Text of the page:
How many times has this happened during a presentation? The presenter has just introduced themselves, opened their PowerPoint slide deck, and then blasts through the first four or five slides, dismissing them by saying, “I’m going to skip the Marketing slides.”
I find this happens all too often, and it reflects poorly on Marketing as a profession, as well as the Marketeers who most likely prepared those slides for the presenter. The audience concludes those slides are fluff, unnecessary, and/or meaningless. The troubling implication of the fact they were labeled Marketing slides is that means Marketing is not valued in that organization, or at least not by the presenter. And if Marketing is perceived as low value, or even useless, then we have a lot of work to do.
The opening slides are not unique to this dynamic. I’ve seen this same thing happen to supporting slides within the presentation. Typically, the audience chuckles and readily accepts this real-time edit, thankful to have been spared from some all too familiar pain. This always unsettles me too, because I believe that Marketing plays a critical role in the delivery of products/services in exchange for profitable revenue. How else will prospects become paying customers, unless they are made aware of, educated upon, compare, and commit to the value your company delivers? Unless you have a product/service that is so cool it warrants Orange Cone Selling, you need Marketing to package, message, and promote it.
Perhaps this criticism is well deserved. Many of us are guilty of including similar filler in our own presentations! So I challenge you to take the time to reconsider your slides. Make sure they don’t fall into these traps:
Are your slides relevant to your audience? Does your audience really care how many employees you have, or how much cash you have in the bank, or what your corporate margins are (this one could actually backfire on you, because if you are making so much money, then surely you can afford to give me a better price!)? If not, then take them out. There are times, for example when presenting to a Financial audience, that such slides make perfect dollars & sense. But, if you are speaking to a technical audience, they would be better served by one-slide review of why their company is considering you in the first place. Explain the market demand unique to your customer’s challenge, and set the stage for how your company solves the problem. Likewise, if your audience is filled with people with Financial and Sales backgrounds, better lose those detailed schematics and architectural diagrams and focus instead on the business problems your product/service addresses.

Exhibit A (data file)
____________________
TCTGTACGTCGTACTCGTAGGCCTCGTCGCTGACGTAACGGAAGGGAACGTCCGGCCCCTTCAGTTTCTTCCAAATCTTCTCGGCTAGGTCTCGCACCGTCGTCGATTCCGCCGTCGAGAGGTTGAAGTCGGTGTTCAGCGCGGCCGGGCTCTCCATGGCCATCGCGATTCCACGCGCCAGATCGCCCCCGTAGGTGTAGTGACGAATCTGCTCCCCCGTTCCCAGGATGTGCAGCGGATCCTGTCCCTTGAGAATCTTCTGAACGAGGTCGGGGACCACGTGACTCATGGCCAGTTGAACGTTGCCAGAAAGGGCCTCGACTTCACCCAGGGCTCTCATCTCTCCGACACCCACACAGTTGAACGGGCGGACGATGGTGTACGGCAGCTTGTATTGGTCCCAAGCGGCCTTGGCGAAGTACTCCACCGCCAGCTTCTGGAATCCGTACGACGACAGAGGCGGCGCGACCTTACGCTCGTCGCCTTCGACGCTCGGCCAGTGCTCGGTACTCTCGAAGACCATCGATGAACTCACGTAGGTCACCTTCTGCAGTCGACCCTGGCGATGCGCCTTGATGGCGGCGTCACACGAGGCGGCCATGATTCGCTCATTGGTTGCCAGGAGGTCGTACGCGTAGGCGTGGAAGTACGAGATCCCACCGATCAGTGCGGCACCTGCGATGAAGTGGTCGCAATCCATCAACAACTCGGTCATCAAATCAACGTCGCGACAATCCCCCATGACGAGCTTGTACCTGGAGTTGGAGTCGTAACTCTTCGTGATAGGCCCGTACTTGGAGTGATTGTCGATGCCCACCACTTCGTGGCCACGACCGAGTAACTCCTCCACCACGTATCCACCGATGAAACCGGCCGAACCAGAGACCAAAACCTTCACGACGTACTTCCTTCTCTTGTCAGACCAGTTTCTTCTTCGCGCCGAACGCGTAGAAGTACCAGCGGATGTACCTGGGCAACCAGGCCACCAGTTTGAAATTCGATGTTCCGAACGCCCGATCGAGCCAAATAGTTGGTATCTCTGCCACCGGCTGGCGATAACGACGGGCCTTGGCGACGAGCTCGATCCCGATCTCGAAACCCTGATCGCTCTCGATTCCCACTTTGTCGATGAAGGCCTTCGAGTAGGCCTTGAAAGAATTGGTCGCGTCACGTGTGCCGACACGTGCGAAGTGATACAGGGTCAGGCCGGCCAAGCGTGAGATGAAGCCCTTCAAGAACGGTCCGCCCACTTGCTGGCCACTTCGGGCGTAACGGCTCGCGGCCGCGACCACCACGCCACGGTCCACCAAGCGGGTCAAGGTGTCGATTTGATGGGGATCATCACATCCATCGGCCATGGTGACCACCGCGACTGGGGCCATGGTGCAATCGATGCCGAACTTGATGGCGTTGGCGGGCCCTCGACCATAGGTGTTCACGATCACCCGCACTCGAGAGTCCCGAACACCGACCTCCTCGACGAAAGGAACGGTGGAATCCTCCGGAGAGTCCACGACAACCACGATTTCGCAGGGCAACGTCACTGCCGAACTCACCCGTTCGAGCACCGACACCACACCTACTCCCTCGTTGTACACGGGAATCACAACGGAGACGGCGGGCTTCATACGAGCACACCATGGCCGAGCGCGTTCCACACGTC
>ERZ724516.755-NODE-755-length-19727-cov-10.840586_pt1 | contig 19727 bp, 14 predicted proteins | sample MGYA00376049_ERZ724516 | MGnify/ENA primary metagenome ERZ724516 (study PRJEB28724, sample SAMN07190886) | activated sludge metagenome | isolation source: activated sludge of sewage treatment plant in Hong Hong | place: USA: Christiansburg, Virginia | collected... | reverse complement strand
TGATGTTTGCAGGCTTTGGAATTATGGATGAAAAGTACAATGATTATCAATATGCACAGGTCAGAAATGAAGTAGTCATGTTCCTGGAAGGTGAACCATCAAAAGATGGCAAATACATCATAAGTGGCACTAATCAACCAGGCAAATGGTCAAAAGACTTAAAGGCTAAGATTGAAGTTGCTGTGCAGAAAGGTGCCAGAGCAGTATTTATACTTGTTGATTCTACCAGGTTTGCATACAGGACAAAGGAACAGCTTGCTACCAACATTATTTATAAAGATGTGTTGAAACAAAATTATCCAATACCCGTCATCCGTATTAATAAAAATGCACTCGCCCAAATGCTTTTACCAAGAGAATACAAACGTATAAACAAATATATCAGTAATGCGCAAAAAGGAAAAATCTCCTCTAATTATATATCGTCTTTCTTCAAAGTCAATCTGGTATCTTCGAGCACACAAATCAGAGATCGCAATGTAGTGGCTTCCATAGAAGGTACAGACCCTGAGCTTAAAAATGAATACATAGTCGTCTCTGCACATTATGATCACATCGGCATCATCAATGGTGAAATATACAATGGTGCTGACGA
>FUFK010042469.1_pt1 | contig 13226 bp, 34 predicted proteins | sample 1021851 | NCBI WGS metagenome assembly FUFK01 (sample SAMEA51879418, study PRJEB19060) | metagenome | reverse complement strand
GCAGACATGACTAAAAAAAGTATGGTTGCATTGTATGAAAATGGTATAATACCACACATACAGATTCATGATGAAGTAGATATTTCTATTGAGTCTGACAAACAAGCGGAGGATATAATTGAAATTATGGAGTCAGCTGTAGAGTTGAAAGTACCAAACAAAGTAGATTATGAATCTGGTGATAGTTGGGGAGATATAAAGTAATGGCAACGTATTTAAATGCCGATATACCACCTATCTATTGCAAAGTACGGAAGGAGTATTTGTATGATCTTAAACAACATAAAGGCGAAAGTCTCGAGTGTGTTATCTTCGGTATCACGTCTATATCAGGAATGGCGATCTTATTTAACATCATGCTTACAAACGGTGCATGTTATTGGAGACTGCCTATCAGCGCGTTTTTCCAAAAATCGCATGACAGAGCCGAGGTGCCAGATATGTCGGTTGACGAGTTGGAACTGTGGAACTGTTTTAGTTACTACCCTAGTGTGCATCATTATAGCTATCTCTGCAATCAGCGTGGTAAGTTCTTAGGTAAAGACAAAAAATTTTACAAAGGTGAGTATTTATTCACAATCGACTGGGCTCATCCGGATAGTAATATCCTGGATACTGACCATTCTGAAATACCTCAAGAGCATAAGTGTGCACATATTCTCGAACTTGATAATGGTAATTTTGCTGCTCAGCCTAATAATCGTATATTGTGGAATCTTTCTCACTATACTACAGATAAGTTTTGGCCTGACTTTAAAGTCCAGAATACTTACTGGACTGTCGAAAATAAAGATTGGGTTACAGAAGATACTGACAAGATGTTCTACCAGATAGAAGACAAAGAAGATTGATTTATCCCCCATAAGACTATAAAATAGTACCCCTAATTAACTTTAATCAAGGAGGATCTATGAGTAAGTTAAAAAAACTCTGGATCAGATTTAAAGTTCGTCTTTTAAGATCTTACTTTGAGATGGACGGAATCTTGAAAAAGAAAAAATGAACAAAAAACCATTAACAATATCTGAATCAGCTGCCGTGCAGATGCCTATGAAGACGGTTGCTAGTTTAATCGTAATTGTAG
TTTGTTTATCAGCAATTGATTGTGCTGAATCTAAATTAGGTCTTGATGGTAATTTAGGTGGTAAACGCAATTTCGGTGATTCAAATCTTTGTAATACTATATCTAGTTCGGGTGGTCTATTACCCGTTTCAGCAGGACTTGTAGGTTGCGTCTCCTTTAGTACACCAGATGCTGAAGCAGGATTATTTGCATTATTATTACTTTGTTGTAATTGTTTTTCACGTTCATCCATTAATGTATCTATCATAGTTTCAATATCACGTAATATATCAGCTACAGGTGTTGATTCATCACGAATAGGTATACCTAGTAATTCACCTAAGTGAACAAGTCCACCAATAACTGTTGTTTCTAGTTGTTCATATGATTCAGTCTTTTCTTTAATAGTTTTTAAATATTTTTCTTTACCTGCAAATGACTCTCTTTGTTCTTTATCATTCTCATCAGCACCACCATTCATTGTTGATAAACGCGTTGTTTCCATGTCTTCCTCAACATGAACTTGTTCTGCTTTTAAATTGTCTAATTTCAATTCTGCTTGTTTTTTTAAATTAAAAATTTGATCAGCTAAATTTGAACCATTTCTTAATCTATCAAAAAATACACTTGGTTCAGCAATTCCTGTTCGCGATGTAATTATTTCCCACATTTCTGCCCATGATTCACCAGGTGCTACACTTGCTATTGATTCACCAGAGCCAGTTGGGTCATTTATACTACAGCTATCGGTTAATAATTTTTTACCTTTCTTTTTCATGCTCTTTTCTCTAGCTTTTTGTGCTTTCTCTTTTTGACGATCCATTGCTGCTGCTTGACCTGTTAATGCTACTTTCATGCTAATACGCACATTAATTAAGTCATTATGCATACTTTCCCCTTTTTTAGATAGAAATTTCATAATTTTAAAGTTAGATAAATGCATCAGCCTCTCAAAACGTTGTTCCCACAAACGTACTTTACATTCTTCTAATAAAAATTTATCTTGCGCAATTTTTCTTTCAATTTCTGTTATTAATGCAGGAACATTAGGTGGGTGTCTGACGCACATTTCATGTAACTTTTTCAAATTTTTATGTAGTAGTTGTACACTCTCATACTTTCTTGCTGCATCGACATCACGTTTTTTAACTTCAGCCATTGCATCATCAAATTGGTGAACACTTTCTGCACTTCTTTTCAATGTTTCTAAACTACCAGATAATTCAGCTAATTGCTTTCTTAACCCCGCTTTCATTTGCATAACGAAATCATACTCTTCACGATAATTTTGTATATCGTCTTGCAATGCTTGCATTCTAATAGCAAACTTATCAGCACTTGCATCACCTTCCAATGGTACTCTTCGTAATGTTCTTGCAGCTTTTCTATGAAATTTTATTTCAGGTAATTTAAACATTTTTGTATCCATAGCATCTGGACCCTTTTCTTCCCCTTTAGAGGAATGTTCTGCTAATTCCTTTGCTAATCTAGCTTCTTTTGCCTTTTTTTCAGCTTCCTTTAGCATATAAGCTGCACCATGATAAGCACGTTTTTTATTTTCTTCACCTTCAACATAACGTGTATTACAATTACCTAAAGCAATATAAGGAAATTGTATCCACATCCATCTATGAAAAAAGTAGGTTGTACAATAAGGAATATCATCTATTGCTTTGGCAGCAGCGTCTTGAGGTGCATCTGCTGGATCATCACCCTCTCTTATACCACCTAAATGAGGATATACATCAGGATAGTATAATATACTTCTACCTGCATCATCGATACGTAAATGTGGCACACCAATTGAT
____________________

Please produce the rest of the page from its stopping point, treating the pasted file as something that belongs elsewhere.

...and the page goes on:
Are your slides intended to educate, or obfuscate? Customers know when they are being mislead, and slides that reflect intentional misdirection will only earn you the reputation of a bullshit artist. It’s ok to focus on your strengths, but don’t try to whitewash the weaknesses. Acknowledge your differences with competitors while seeking out what’s important to your prospects. A prospect may not even care that your product is a tad slower, priced higher, or in some way inferior to a competitor, because they are actually interested in some other killer feature that optimizes their business.
Are your slides too long? If it takes five slides to explain that your company has 1,000 employees and is based in an attractive, beautifully landscaped building in Silicon Valley, then you’re wasting time. Find a way to simplify the message.
Are your slides too complex? The culprit here is usually animation. PowerPoint animation can be a fun and useful tool, but less is more. Besides, your audience typically wants a copy afterwards – and your Legal department will probably want the slides to be locked in PDF. So spare the animation, and keep it as simple as possible.
Are your slides filled with logos? Avoid the dreaded logo slide at all costs. You’re not going to frighten your prospect into buying from you, just because their competitor does so. Save your marque account for a detailed use case instead. And unless Apple, Google, Ford, etc. are on public record for using your product/service, don’t promote them as such.
There are tons of links and even entire courses on how to make your presentations more effective. I’m particularly fond of You Suck At PowerPoint. So keep improving, keep challenging yourself, and try to avoid becoming the Snake Oil Salesman of our time. Soon enough, we will be skipping those “[insert some other department name besides Marketing here]” slides. 😉